The problem is that Wolk doesn’t just praise individual comics or series. He insists that the entire edifice of Marvel publishing is a singular aesthetic triumph — “a boisterous, tragicomic, magnificently filigreed story about power and ethics, set in a world transformed by wonders.” As the subtitle of his book trumpets, Wolk is promising a “Journey to the Ends of the Biggest Story Ever Told.” That grandiloquent, Stan Lee-esque declaration immediately raises a couple of red flags (or Red Skulls, if you prefer). First, is it really “the biggest story ever told”? And does “biggest” necessarily mean “best”?
Those are basic questions, but Wolk can’t really answer them because his context is Marvel and only Marvel. His stance might be provocative if Marvel were a niche interest, a fresh lens through which to view culture or society. But since the film version of this property stomps across global capitalism with the subtlety of the Hulk, you end up feeling “biggest” may just be shorthand for “most currently marketable.”
It doesn’t help that Wolk’s evidence for the unique vastness of the oeuvre is not especially persuasive. DC Comics got started a couple decades before Marvel, and so its continuity — the overarching chronology of its narrative — runs longer. Wolk dismisses it in an unconvincing footnote and rarely compares the two companies’ approaches. Other contenders, like long-running soap operas, myth cycles and folk tales, aren’t even mentioned. (Never mind the OG “greatest story ever told,” the Bible.) And what about Alan Moore and Kevin O’Neill’s “The League of Extraordinary Gentlemen,” which turns the entirety of pulp literature (and a good bit of regular old literature) into one massive story line? It dwarfs Marvel, not least because it includes it.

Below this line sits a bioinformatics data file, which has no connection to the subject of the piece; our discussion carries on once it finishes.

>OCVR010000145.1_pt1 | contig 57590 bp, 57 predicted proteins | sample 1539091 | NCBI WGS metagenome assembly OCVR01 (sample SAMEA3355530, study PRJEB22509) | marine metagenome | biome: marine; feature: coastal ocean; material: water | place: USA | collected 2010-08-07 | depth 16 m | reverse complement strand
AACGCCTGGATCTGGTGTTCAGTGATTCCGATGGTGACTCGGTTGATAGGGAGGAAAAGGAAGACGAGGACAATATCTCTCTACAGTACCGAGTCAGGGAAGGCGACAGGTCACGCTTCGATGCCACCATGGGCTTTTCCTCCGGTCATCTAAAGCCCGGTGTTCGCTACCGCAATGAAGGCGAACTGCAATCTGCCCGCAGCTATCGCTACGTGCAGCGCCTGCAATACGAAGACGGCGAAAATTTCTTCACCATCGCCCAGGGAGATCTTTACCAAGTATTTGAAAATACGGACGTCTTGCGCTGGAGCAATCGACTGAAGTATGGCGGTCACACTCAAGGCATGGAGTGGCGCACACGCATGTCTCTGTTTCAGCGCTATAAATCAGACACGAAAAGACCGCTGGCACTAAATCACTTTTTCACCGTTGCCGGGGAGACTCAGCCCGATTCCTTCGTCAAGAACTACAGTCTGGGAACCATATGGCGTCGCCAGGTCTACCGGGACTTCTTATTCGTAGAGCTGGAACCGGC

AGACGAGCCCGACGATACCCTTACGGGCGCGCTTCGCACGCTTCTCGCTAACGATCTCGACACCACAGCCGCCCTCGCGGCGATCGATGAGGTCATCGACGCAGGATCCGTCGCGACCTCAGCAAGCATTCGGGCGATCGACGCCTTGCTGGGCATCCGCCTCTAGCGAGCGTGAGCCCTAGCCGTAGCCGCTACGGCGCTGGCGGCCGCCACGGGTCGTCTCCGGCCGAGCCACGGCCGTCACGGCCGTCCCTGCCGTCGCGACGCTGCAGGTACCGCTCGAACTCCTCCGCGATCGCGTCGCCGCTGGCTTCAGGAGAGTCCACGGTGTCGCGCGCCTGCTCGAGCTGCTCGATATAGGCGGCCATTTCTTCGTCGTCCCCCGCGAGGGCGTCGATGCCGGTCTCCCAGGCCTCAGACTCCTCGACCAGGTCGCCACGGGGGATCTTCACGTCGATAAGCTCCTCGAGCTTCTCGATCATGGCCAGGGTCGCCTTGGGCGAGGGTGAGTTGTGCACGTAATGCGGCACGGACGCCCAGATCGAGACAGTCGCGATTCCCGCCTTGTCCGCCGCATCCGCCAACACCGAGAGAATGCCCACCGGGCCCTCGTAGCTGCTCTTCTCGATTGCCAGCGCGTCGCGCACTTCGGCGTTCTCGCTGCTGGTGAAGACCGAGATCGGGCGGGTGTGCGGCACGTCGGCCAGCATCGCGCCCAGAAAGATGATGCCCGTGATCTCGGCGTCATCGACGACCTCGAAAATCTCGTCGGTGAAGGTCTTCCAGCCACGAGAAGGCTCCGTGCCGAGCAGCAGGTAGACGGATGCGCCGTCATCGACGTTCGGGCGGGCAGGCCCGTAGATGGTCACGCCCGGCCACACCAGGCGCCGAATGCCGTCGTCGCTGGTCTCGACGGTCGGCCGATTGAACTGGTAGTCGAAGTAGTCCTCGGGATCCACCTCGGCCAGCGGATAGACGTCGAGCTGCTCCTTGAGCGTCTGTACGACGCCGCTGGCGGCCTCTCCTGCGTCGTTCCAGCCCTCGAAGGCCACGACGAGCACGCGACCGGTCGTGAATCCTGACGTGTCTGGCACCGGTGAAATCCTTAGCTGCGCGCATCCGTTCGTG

Wolk acknowledges readily that many Marvel comics are poorly written, poorly drawn and poorly thought through (especially when it comes to race and other blind spots). But collectively it is a “tribute,” he writes, “to the way that human imaginations in concert with one another can do far more than they could individually.” Each Marvel comic is part of a broader web of context, allusion and meaning. When Doctor Octopus takes over Peter Parker’s brain in Dan Slott’s “Superior Spider-Man,” the story line resonates because Parker has himself for decades been trying and failing to be a hero and a man.